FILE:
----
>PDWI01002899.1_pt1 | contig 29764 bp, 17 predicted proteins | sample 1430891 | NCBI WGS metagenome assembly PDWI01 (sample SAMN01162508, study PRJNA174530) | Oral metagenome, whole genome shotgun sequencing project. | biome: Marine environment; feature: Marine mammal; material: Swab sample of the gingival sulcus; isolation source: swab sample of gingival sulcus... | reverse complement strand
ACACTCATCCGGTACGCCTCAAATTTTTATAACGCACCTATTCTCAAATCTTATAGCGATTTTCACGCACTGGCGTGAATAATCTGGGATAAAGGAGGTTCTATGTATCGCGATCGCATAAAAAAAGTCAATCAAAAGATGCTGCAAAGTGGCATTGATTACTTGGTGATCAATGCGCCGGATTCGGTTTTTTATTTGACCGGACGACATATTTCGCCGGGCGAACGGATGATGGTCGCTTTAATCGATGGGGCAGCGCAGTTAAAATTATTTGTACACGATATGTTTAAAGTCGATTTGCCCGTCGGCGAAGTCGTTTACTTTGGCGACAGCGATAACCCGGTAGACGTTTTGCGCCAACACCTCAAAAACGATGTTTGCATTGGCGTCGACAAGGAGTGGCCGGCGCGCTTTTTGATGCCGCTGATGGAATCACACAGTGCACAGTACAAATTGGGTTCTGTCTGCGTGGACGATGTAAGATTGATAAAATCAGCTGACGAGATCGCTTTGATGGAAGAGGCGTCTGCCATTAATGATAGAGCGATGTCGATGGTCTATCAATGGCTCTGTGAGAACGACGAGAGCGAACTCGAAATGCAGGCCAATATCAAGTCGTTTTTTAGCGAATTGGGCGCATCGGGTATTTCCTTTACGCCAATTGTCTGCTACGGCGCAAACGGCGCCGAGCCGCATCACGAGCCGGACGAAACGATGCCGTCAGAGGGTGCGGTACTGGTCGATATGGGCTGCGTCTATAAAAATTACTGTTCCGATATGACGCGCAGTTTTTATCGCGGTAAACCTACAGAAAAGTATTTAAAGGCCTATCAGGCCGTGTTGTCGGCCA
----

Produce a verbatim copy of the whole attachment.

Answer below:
>PDWI01002899.1_pt1 | contig 29764 bp, 17 predicted proteins | sample 1430891 | NCBI WGS metagenome assembly PDWI01 (sample SAMN01162508, study PRJNA174530) | Oral metagenome, whole genome shotgun sequencing project. | biome: Marine environment; feature: Marine mammal; material: Swab sample of the gingival sulcus; isolation source: swab sample of gingival sulcus... | reverse complement strand
ACACTCATCCGGTACGCCTCAAATTTTTATAACGCACCTATTCTCAAATCTTATAGCGATTTTCACGCACTGGCGTGAATAATCTGGGATAAAGGAGGTTCTATGTATCGCGATCGCATAAAAAAAGTCAATCAAAAGATGCTGCAAAGTGGCATTGATTACTTGGTGATCAATGCGCCGGATTCGGTTTTTTATTTGACCGGACGACATATTTCGCCGGGCGAACGGATGATGGTCGCTTTAATCGATGGGGCAGCGCAGTTAAAATTATTTGTACACGATATGTTTAAAGTCGATTTGCCCGTCGGCGAAGTCGTTTACTTTGGCGACAGCGATAACCCGGTAGACGTTTTGCGCCAACACCTCAAAAACGATGTTTGCATTGGCGTCGACAAGGAGTGGCCGGCGCGCTTTTTGATGCCGCTGATGGAATCACACAGTGCACAGTACAAATTGGGTTCTGTCTGCGTGGACGATGTAAGATTGATAAAATCAGCTGACGAGATCGCTTTGATGGAAGAGGCGTCTGCCATTAATGATAGAGCGATGTCGATGGTCTATCAATGGCTCTGTGAGAACGACGAGAGCGAACTCGAAATGCAGGCCAATATCAAGTCGTTTTTTAGCGAATTGGGCGCATCGGGTATTTCCTTTACGCCAATTGTCTGCTACGGCGCAAACGGCGCCGAGCCGCATCACGAGCCGGACGAAACGATGCCGTCAGAGGGTGCGGTACTGGTCGATATGGGCTGCGTCTATAAAAATTACTGTTCCGATATGACGCGCAGTTTTTATCGCGGTAAACCTACAGAAAAGTATTTAAAGGCCTATCAGGCCGTGTTGTCGGCCA